Rapid beam shaping using a digital micromirror device

Kara, Ravin
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The ability to structure light into di erent pro les has many important applications such as materials processing and optical communications. Modern methods of structuring light involve the use of liquid crystal spatial light modulators (LCSLMs), owing to their versatility and robustness in optics and photonics experimentation. However, they have some limitations as they are sensitive to polarisation states of light, have slow refresh rates and are expensive. Traditionally used in digital light processing technologies, digital micromirror devices (DMDs) have been used in many research aspects pertaining to optics and photonics. They are composed of arrays of micromirrors that have binary operational states determined by the angle of tilt of each mirror about an axis. These states make DMDs amplitude-only light modulating devices, insensitive to polarisation states, have faster refresh rates and signi cantly cheaper compared to traditional liquid crystal spatial light modulators. We employ DMDs to create di erent structures of monochromatic light, from arbitrary shapes to at-top beams and spatial modes of light. We test the DMD's refresh rate and demonstrate mode switching at a rate of 3.57 Hz. We show a high quality in the generated beams, with correlation factors of more than 90%, and as such demonstrate a modern alternative to structuring light.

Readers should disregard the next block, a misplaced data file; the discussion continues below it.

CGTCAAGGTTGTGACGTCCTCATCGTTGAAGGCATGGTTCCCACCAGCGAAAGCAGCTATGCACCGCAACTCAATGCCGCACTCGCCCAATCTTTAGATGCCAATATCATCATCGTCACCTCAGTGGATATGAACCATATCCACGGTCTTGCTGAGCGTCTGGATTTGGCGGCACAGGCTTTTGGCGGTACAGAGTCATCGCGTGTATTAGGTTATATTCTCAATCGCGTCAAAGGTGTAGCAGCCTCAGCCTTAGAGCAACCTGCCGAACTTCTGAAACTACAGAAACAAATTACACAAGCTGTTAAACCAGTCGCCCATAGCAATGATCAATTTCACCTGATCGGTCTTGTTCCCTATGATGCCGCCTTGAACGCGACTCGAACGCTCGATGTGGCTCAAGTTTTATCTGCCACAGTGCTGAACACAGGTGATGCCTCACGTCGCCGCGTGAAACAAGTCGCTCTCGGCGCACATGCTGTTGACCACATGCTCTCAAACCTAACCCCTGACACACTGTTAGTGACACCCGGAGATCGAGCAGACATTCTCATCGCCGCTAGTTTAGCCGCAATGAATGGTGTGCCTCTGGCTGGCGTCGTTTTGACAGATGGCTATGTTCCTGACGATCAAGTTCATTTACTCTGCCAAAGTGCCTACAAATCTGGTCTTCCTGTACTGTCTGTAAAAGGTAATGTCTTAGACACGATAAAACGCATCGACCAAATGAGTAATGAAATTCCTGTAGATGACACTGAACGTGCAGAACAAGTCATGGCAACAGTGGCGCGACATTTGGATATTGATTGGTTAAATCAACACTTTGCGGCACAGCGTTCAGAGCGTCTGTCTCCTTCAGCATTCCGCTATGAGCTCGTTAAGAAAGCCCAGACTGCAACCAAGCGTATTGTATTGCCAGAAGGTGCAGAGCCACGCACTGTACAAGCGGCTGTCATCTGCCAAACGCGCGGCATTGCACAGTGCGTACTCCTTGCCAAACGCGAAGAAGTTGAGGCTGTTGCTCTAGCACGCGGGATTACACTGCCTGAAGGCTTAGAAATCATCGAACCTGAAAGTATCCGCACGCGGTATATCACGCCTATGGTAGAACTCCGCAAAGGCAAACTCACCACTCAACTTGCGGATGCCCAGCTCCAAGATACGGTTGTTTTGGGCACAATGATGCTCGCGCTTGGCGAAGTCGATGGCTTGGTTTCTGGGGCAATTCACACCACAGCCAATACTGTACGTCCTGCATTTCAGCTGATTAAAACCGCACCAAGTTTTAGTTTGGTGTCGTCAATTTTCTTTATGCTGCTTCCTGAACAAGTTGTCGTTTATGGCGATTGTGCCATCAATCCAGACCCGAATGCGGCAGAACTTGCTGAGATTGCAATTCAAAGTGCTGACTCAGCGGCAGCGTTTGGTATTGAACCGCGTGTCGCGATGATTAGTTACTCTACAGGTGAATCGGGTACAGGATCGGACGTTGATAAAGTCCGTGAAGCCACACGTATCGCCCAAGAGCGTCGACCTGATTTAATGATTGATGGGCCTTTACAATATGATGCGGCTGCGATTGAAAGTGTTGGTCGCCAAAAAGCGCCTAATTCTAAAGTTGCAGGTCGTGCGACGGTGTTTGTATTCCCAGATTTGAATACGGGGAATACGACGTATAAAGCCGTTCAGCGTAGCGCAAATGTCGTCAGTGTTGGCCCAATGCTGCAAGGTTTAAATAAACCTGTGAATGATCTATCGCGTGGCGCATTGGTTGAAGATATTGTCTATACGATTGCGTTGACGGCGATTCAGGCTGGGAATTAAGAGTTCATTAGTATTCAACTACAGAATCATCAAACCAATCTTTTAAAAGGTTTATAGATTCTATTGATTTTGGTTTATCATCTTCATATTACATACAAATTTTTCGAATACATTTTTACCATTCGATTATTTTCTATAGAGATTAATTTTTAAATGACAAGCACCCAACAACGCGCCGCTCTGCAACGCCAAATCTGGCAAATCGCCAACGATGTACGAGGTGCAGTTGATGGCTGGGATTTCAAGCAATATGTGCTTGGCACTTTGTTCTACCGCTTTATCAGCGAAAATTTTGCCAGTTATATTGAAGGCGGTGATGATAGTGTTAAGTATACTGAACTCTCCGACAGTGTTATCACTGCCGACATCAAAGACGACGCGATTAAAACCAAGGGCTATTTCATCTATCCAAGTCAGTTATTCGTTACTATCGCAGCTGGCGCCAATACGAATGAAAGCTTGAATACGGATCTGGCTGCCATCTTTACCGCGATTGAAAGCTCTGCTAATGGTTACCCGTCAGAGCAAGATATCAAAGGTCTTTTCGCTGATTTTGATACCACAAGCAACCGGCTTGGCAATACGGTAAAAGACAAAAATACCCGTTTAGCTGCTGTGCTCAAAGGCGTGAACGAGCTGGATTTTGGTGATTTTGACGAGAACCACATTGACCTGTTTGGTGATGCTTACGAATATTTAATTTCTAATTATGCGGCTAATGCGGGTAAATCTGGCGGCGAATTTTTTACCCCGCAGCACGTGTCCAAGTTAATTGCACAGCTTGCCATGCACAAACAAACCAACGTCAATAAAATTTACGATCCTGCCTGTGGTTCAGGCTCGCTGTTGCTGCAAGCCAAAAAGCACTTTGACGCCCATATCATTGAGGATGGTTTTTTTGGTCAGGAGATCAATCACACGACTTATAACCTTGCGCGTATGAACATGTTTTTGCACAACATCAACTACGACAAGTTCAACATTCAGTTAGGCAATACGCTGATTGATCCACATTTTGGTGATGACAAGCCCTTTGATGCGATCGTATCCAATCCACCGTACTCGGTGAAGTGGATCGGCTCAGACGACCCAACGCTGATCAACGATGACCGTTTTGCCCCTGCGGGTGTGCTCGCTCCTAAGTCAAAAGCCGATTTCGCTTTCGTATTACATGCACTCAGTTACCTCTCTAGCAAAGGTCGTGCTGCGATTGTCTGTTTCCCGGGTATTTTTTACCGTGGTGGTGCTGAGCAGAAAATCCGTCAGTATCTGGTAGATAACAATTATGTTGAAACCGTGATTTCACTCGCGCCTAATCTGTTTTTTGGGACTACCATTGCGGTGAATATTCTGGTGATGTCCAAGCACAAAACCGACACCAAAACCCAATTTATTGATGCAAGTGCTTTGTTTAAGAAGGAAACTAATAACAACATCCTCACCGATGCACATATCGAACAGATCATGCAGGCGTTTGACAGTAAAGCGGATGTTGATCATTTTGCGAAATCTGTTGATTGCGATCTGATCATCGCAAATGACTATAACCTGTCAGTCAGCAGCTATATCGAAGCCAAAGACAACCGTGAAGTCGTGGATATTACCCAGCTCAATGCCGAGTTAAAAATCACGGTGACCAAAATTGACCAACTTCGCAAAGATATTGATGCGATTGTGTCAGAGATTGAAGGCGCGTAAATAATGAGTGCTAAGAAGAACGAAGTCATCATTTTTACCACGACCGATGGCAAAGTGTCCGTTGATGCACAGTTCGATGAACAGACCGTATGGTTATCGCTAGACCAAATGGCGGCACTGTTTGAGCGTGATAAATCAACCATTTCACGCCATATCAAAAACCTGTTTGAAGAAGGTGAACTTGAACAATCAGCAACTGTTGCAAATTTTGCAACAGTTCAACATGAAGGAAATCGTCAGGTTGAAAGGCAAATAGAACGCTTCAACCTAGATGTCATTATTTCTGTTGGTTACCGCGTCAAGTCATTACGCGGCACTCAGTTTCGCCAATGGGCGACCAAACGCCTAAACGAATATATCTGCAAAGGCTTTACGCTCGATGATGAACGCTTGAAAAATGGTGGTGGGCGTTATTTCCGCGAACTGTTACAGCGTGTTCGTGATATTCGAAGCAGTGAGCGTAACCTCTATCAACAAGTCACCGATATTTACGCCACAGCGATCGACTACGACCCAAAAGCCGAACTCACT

A dissertation submitted in fulfilment of the requirements for the degree of Master of Science, Faculty of Science, University of the Witwatersrand, Johannesburg, 2020